- The Michael Fields
"Michael Field" is the pseudonym used by the lesbian (the terms remains contested, although most critics accept it) aunt and niece partnership of Katharine Bradley (1846–1914) and Edith Cooper (1862–1913), aesthetes, dog lovers, and converts to Catholicism, not to mention coauthors of Elizabethan-inspired lyrics and verse dramas. These biographical details alone would explain the resurgence of interest in the poets, even absent the fine quality of much of their work. Yet it is hard to know where to begin when contemplating such a tantalizing list of particulars. The contributors to this volume—the first compilation to be directed exclusively to the writings of the pair—have chosen to explore a sometimes mazelike variety of avenues.
Michael Field and Their World grew out of a 2004 conference on the Michael Fields (as the editors choose to designate the couple), and this genealogy has consequences for the collection. For example, while "world" may imply the kind of breadth one would associate with an introduction to the poets and their place in fin-de-siècle society, the book lacks the organizational control of a real introduction. It is loosely divided into four sections: "Biography," "Contexts: Literary and Cultural Worlds," "Thematics: Sexuality and Religion," and "Translations: Textuality and Genre." But these groupings do not really represent a progression from background to an overview of the work. Thus many of the early biographical pieces assume a knowledge of and interest in the poetry that a real newcomer to the poets could not be expected to possess, while the later, more literary critical essays often focus on [End Page 228] rather narrow aspects of the poets' oeuvre. While the editors clearly hope that the collection will have crossover appeal to a broad range of readers—for example, people interested in gender identity, conversion, and dogs—few if any readers will find all the essays of interest, as Stetz and Wilson acknowledge. Nevertheless, if viewed as an initial attempt to define some of the issues that will occupy scholars and students of the poets and their lives, the collection can indeed be seen as productively "ground-breaking."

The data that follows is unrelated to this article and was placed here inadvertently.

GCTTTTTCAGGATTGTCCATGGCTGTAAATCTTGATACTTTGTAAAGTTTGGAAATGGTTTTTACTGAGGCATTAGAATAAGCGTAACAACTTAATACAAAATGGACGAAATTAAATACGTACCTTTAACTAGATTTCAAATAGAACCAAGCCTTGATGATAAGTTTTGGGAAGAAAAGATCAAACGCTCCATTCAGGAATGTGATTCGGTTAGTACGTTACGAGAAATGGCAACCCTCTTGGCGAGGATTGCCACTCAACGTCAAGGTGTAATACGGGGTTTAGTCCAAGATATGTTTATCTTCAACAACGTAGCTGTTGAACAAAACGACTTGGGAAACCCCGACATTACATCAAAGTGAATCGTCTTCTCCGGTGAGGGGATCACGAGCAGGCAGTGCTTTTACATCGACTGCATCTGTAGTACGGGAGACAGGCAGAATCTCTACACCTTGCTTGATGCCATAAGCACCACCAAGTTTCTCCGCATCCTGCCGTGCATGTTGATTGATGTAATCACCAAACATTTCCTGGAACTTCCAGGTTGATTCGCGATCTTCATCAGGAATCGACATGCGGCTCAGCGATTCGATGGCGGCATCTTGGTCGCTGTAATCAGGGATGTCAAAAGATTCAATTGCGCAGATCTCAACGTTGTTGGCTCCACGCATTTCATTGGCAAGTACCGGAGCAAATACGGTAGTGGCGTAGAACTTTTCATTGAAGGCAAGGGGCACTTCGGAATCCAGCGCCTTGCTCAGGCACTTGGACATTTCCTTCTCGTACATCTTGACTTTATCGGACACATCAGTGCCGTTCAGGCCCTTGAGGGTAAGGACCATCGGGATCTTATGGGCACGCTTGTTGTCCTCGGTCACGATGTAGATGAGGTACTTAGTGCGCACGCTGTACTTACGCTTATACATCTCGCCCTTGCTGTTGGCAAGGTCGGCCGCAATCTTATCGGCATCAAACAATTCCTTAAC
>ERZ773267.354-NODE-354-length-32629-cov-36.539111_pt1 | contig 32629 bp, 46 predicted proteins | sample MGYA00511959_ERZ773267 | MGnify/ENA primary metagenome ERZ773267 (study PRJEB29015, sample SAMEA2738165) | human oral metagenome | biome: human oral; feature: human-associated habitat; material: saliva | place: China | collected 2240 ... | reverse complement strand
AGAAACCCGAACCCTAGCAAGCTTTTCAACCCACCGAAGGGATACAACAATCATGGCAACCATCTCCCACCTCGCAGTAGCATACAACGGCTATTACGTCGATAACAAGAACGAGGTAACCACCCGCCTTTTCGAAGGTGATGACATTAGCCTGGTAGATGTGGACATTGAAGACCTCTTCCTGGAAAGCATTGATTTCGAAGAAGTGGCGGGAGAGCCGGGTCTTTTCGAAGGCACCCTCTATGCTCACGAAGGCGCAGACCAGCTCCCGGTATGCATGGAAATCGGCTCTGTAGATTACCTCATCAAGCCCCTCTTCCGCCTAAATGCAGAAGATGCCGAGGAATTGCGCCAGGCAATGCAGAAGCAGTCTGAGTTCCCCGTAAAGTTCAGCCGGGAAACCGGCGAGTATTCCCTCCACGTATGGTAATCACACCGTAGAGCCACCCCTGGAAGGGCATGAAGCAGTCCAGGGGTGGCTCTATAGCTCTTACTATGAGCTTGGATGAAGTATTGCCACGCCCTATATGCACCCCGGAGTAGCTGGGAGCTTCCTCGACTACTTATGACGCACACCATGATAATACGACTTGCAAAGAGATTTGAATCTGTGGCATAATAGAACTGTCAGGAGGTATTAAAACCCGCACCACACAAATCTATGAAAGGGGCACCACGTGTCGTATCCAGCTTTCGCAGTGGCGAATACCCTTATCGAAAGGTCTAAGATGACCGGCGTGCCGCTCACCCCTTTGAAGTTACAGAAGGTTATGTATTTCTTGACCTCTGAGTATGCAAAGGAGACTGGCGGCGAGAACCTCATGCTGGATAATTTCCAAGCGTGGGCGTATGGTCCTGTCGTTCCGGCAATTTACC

And in fact, some of the stronger essays in the collection point to future research possibilities. Thus Sharon Bickle ("Rethinking Michael Field: The Case for the Bodleian Letters") provides a convincing account of the biased perspective that current scholarship has fallen into as a result of a privileging of the Fields' much-cited joint journal, Works and Days, over the information that can be gleaned from the Bodleian's holding of letters between the women. Because the letters preserve the individual voices of the women in a manner that the jointly produced and less-private journal (which they intended to become part of their literary legacy) attempts to occlude, they reveal more clearly "how their collaboration operated, as opposed to the way it was presented to others." Or Linda K. Hughes ("Reluctant Lions: Michael Field and the Transatlantic Literary Salon of Louise Chandler Moulton") shows how considering the Fields' interaction with an American's literary salon in London can open a window onto transatlantic literary negotiations. Or Frederick S. Rhoden ("Michael Field and the Challenges of Writing a Lesbian Catholicism") uses the Fields' decision to convert to suggest that for all its "anti-feminism," the Catholic Church's relative lack of interest in lesbianism allowed for "the creation of an imaginative space" for their form of desire. He argues the need to recover the Fields as religious writers working at a [End Page 229] time when questions about the relationship between sexuality and religion were particularly vexed.
But perhaps the most compelling area for thought suggested by the collection concerns the Fields' complex negotiation with the literary past. Joseph Bristow's careful account in "Michael Field's Lyrical Aestheticism: Underneath the Bough" of the "disorderly history" of the publication, in various versions, of the Fields' lyric collection of 1893 shows how the Elizabethan "song-book" was altered in response to critical pressures; Bristow does a lovely job...